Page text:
"The first conversation I had with him after he signed was to say that I wanted to have a square go with him after a Kilmarnock-Celtic under- 13 match,'' says Steven Naismith, 14 years on, of his first encounter with Aiden McGeady, his Everton team mate, on the playing fields of Ayr. They are now friends as well as colleagues and are part of an Everton side that is flexing its muscles for a crucial season in the Barclays Premier League.
Naismith, who was in Toxteth yesterday distributing tickets to the jobless under a scheme he has financed, has found increasingly meaningful employment at Everton. "The first season I was just trying to fit in, trying to get a game. Last season went better for me,'' he says.
It certainly was and it had its spectacular moments. He scored the winner against Chelsea and then had man-of-the-match appearances against both Arsenal and Fulham.
He also pushed Romelu Lukaku out to a position on the wing. Everton's new £28m striker was thus relegated to a supporting role by the Scottish forward.
He chuckles when this is pointed out, insisting that it was merely another successful strategy from his manager, Roberto Martinez.
"He has the ability to surprise opponents with his tactics and they have a high success rate,'' he says.
Lukaku, the 21-year-old Belgian striker, has come north from Chelsea after a fine loan spell at Goodison and represents a significant change in Everton thinking over transfers.
"Rom is a revolutionary signing for this club. He shows the faith the board has in the manager after his first year in charge. This is both an ambitious and a confident signing. But as important as Rom's signing is, Gareth Barry coming on board after his loan is absolutely massive. He is a great player, experienced and able to do the simple things well and contribute consistently to the team.''
But what of his old sparring partner, McGeady, who came from Spartak Moscow in the January transfer window?
"The square go comment was to show how we have always battled against each other through our careers. When I was at Kilmarnock we were always up against each other in young player of the month awards or young player of the year awards. Then we had the Rangers- Celtic thing.''
However, he says of his Dam Park rival: "This is a big season for Aiden and he can and will make an impact.''
He points out that the former Celtic player came to the club in mid-season, adding that it is difficult to adapt immediately to life in the most glamorous league in the world.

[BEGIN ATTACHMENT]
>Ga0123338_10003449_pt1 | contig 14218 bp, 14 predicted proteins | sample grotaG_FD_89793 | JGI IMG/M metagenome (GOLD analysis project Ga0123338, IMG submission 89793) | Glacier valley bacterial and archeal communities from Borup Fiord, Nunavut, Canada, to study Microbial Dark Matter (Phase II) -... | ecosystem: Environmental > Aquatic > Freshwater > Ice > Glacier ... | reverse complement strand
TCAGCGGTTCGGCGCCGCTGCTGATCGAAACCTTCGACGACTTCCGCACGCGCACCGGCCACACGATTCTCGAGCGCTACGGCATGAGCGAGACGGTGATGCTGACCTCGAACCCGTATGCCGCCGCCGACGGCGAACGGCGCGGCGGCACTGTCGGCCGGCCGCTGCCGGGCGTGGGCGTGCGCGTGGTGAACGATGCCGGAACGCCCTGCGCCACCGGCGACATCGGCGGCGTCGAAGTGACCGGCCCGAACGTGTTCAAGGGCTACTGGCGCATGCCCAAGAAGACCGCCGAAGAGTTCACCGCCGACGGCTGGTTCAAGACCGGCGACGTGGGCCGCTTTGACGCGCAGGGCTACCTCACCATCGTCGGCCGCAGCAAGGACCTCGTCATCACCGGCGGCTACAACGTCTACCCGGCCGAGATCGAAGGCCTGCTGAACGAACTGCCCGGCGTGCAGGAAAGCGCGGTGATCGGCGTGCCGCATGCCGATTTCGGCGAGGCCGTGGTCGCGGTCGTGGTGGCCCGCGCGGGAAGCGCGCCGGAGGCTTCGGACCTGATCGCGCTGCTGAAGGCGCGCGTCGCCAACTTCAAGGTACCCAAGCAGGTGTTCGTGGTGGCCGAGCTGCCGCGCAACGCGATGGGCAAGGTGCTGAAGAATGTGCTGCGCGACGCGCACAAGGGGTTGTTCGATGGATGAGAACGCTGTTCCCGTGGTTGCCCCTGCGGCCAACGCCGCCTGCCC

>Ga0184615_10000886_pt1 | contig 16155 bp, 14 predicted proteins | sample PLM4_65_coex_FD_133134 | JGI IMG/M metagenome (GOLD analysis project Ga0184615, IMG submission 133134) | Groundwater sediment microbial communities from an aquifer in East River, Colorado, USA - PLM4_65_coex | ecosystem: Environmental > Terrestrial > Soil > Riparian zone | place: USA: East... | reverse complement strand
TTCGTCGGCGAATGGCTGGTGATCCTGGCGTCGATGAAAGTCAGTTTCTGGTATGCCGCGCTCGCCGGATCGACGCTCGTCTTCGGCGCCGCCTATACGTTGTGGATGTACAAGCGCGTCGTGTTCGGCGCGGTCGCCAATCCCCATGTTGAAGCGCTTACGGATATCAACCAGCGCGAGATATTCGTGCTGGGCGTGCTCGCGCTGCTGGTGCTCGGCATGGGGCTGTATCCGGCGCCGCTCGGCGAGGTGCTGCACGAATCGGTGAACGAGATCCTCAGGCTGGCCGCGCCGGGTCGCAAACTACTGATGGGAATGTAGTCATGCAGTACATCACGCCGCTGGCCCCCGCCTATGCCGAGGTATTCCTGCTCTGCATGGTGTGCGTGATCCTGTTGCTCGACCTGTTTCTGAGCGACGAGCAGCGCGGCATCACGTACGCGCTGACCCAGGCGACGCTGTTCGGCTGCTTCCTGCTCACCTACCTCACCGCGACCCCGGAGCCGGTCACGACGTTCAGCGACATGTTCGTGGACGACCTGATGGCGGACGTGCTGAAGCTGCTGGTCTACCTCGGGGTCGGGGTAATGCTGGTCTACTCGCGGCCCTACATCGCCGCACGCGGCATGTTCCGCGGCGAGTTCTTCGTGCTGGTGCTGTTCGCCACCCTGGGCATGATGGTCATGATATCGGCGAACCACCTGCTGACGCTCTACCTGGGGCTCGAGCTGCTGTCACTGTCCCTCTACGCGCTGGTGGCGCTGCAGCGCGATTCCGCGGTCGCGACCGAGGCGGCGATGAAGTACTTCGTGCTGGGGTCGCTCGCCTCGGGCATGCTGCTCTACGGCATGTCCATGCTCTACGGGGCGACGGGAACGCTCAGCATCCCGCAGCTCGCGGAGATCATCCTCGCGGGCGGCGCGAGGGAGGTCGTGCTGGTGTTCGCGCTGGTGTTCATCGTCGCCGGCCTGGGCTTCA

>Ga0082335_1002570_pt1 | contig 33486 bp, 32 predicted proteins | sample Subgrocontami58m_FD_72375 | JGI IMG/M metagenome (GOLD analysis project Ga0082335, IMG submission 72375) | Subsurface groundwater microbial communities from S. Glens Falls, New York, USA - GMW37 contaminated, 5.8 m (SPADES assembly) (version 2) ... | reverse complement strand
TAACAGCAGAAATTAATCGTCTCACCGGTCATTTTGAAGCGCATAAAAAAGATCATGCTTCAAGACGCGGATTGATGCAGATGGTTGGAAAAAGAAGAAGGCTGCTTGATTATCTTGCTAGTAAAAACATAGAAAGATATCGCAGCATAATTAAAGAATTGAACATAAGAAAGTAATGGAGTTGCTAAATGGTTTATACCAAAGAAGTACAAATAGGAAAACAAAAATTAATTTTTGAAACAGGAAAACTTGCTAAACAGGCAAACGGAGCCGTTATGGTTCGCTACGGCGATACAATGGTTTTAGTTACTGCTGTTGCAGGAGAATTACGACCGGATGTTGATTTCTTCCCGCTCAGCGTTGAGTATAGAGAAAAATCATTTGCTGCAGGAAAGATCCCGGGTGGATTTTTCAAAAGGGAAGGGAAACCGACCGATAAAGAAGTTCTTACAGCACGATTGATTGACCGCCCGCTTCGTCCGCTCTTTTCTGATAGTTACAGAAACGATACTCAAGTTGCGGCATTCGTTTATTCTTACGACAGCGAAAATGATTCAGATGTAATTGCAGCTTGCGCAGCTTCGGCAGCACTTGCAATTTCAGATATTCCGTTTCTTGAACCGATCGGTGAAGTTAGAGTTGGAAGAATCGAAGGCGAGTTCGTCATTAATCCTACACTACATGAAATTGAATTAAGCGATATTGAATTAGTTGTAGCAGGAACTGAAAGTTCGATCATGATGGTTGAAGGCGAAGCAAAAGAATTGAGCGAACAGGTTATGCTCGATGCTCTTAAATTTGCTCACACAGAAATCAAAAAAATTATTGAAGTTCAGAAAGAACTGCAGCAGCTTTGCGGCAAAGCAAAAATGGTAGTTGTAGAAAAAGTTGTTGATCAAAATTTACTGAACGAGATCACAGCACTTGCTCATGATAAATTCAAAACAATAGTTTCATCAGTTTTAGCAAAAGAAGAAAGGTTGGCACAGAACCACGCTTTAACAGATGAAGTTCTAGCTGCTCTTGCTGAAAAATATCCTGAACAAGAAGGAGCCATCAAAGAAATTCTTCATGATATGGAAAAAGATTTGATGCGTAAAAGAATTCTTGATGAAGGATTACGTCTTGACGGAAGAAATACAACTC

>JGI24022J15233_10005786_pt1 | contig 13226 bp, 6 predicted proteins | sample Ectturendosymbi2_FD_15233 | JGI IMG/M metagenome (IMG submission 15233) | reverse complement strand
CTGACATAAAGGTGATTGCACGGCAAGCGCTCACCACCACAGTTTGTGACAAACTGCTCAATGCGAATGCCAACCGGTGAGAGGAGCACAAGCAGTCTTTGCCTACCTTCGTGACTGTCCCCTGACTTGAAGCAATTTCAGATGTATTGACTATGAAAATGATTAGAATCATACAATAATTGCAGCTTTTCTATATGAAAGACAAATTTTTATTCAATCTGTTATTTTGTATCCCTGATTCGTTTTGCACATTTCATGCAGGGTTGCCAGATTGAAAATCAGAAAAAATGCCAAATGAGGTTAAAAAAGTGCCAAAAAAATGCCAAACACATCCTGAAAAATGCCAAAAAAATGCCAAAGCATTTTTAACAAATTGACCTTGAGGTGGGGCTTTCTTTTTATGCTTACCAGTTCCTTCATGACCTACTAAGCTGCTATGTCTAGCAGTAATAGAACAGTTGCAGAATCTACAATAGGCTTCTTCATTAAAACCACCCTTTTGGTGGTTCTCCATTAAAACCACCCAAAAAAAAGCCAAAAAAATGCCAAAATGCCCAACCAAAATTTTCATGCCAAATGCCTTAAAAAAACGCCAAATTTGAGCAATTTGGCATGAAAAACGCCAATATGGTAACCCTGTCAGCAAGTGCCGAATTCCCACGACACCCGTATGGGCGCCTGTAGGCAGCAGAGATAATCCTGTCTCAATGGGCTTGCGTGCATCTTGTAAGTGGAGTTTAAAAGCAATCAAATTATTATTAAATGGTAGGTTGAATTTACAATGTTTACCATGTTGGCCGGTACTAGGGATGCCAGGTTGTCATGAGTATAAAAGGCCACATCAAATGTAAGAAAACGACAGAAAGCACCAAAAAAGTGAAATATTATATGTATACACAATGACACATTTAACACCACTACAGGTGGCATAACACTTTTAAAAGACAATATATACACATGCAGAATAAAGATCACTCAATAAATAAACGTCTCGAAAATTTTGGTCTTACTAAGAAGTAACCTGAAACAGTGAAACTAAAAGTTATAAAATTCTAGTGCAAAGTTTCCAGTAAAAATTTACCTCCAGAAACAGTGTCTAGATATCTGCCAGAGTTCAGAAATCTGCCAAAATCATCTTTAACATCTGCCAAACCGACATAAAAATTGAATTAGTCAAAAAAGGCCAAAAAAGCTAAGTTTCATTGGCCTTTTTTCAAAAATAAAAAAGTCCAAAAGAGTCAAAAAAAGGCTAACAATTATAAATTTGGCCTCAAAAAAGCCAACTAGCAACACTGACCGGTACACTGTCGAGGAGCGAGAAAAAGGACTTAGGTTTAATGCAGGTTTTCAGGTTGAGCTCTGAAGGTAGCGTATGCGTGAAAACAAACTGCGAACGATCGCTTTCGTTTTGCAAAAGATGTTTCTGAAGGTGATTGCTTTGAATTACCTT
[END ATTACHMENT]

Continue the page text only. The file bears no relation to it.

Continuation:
"There is a big change in him,'' he says. "He had four games for Ireland and that kept him fit and he has done a lot of work in the gym over the summer so he has come back in good condition.''
Naismith, too, pointed out that McGeady filled a gap at the club. "He is probably the only out and out winger we have. Kevin Mirallas can play wide but he is not a winger in the traditional sense. Aiden is an old-fashioned winger, with the quickest feet most of the squad have ever seen. It will be a big season for him and he will contribute a lot.''
The talk of the Ranger-Celtic rivalry also extends to two other of Naismith's team-mates.
Naismith's cv sparked some ribbing from full-back Seamus Coleman and midfielder James McCarthy, who both play for the Republic of Ireland. "They told me: 'We used to hate you. We used to want to get stuck in about you.'
"But now we all sit in a corner and have a natter and the others do not know what we are on about.
"I played against Seamus in an international match and he was, well, up for it but he is the most level-headed guy off the park. Nothing would turn his head.
"His perception of me was based on what he saw on TV, a Rangers supporter celebrating after scoring for Rangers.''
The Scottish-Irish corner now has its own hero. "What about Charlie Flynn? Sensational,'' said Naismith of his countryman who won Commonwealth boxing gold and was even more spectacular in his comments to the press.
"The rest of the team just do not know what he saying but we do," he says of McGeady, McCarthy and Coleman. "I recorded his interviews and we listen to them. We know his world, who he is, where he is from. It is wonderful to listen to that and be reminded of home and where we came from.''
They are all going forward together now.